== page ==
Q: What separates BR from other literary journals?
A: I’d say it’s the consistent voice we’ve developed, though my editorial staff changes every year. If you read several issues, you can “hear” how our contributors are all quite diverse, but all seem to approach their material with a compelling blend of reverence and irreverence.

Q: Who are BR's readers?
A: Most of our readers have contributed to our three literary contests: The Annie Dillard Award in Creative Nonfiction; the Tobias Wolff Award in Fiction; and the 49th Parallel Poetry Award.  Since they receive a subscription with their contest entry fee, the majority of our subscribers have submitted to our journal in the past. So our audience is made up mainly of other writers.

Q: How does BR or any academic-based literary journal reach beyond people in the "field" of creative writing?
A: We’re always looking for ways to do that. We donate copies of our magazine to schools and shelters. We’ve had a poem from our magazine read on the air during a baseball game! But I think our primary role will always be to provide publishing opportunities for creative writers, a way to showcase their work and enhance professionalism.

Q: How do you balance your work as a writer with your work as an editor and professor?
A: It’s not easy! I do most of my new writing on writing retreats when school is not in session, and then revise and send out work during the school year. I write with my students to keep my writing mind going.

Q: Could you talk about the different skills required in writing, editing, and teaching?
A: In writing, I need to get very quiet and listen. In editing, I need to get very judgmental. In teaching, I need to be compassionate.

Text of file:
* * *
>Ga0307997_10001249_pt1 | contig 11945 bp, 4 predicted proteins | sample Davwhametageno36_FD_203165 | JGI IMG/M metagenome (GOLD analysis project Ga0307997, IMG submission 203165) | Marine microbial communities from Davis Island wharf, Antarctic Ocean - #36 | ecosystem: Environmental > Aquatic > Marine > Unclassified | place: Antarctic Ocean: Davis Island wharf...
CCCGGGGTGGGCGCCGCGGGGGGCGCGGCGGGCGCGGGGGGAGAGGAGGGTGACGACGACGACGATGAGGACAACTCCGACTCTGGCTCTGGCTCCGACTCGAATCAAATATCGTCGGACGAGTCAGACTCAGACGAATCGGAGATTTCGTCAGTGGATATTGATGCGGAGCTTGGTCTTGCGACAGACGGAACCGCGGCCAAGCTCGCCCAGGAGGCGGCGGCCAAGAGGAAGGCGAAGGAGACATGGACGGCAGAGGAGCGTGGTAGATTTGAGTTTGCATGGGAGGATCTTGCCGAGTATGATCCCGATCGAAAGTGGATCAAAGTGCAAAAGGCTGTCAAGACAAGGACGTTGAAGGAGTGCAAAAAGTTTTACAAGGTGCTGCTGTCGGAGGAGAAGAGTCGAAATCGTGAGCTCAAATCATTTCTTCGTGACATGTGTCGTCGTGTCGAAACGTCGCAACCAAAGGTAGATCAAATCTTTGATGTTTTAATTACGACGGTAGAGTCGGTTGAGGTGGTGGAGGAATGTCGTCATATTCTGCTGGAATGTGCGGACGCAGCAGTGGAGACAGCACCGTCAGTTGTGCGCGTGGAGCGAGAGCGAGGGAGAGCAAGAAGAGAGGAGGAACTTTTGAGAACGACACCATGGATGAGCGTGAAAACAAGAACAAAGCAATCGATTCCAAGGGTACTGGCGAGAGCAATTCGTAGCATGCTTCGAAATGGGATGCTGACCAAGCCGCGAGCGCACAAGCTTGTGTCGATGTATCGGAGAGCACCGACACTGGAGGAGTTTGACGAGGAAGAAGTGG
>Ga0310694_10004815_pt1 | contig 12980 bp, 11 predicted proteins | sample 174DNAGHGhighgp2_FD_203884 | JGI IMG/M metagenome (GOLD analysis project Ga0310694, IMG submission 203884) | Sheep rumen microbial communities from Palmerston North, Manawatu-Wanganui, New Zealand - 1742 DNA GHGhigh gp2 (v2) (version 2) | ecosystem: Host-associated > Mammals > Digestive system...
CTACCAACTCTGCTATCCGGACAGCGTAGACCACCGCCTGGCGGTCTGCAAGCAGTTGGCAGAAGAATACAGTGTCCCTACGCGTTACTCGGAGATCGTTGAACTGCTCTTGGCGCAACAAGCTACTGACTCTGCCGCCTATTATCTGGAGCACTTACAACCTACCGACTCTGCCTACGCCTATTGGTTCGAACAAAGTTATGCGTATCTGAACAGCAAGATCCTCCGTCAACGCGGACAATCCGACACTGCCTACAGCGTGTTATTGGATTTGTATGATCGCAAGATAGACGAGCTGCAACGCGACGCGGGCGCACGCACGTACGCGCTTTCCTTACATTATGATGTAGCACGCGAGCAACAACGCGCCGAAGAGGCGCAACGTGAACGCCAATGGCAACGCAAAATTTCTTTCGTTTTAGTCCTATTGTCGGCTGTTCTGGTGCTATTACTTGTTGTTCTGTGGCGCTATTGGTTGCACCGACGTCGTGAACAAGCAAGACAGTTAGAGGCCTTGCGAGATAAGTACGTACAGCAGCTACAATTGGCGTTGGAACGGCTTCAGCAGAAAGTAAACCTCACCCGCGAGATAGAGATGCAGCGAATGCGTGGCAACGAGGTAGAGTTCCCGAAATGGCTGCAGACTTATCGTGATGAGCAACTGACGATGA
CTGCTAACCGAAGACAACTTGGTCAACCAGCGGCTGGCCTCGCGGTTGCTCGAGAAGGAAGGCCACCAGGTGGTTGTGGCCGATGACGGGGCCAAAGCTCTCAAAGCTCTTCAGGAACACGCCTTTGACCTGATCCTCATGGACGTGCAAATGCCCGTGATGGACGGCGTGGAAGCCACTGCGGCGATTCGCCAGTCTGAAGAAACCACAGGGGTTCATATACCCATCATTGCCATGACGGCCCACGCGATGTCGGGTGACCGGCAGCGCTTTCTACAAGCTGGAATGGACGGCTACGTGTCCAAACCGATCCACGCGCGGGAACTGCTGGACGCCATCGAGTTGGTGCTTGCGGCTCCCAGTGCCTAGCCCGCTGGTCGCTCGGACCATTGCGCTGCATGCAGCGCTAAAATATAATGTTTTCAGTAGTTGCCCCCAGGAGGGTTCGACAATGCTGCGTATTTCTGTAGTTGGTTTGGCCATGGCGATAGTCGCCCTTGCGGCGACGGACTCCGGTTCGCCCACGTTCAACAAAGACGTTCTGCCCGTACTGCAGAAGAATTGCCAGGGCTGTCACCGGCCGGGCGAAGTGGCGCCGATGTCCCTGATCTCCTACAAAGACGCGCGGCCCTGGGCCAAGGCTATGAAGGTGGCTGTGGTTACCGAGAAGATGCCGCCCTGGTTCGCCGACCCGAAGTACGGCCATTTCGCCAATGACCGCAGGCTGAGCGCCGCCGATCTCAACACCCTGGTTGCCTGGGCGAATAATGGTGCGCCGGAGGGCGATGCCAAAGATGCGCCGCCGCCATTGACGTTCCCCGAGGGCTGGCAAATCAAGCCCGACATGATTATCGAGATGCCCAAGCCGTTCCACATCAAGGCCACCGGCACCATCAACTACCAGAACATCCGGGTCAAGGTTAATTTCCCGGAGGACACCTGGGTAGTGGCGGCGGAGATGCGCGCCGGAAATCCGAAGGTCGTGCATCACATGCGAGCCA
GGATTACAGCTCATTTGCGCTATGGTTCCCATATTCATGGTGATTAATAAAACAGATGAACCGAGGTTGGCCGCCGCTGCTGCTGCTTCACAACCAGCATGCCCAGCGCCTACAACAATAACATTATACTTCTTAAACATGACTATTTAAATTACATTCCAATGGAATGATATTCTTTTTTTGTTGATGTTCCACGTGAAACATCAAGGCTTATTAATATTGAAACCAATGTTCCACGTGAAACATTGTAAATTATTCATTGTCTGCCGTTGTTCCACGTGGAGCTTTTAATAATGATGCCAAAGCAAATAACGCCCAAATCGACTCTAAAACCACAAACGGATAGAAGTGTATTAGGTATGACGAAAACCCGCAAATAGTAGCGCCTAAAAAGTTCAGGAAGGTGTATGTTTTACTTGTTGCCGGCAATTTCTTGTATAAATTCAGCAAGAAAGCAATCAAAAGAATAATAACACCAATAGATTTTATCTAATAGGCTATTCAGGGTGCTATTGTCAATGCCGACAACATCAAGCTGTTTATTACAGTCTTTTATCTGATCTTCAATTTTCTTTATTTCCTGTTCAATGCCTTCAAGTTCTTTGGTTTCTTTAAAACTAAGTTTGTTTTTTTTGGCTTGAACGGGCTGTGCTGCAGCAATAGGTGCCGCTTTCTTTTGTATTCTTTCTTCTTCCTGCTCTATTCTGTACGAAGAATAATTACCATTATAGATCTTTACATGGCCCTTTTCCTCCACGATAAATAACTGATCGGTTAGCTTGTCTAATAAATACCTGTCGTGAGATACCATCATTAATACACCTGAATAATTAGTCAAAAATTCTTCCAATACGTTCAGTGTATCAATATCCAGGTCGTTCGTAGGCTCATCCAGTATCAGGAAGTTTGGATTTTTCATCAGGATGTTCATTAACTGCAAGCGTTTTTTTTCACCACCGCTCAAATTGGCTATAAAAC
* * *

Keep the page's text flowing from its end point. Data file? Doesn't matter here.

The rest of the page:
Q: As a writer, you specialize in non-fiction and have said in interviews that you weren't so good at writing fiction, especially plot.  Can you talk about the strengths needed for writing fiction and non-fiction?
A: For me, my strengths come from my poetry background; that is, I relish in language and imagery, in metaphor and connection. My essays can be quite fragmented, held together by shimmering threads. While some fiction can also work this way, my strengths are in revealing my own vulnerabilities through these kinds of lyric structures. Fiction has a different purpose, it seems to me.

Q: Does a short story really need a plot?
A: No, but it does need something that keeps it moving forward. As does nonfiction.

Q: Would you agree that contemporary readers are more interested in "real life" than in fiction and if so why?
A: Not necessarily. Fiction still sells really well.

Q: Can you explain what "creative non-fiction" is?
A: Well, I’ve written a whole book on the topic (Tell it Slant), but the nutshell version would be that creative nonfiction roots itself in fact, but uses imagination, memory, metaphor, scenes, and literary forms to enhance fact into literature.

Q: What is the biggest challenge in editing a literary journal?
A: $$$$$$$!

Thursday, April 19, 2012

TCR Story of the Month for April: "King of the Apes" by Benjamin Reed

Benjamin Reed
The Committee Room is proud to present "King of the Apes" by Benjamin Reed as the TCR Story of the Month for April.

With insight, humor, and imagination, the story uses the relationship of Tarzan with his creator Edgar Rice Burroughs as a means of exploring relationships of all kinds -- creative, familial, professional, romantic, platonic. When do relationships begin, when do they end, how important are they, what obligations do they entail, what claims on identity do they make, and who has the upper hand?

Benjamin Reed’s fiction has appeared in West BranchBlue Mesa Review, Sou’wester, and other small magazines. In 2010 he won Avery Anthology’s Second Annual Small Spaces Prize. Currently he’s pursuing his MFA at Texas State in San Marcos, where he’s at work on a novel. He lives in Austin.

"King of the Apes" was published by Arcadia Magazine.

To read "King of the Apes" click here

TCR Story of the Month highlights an outstanding work of short fiction published online within the preceding twelve months.

TCR Chats with Benjamin Reed

Q: How long have you been writing?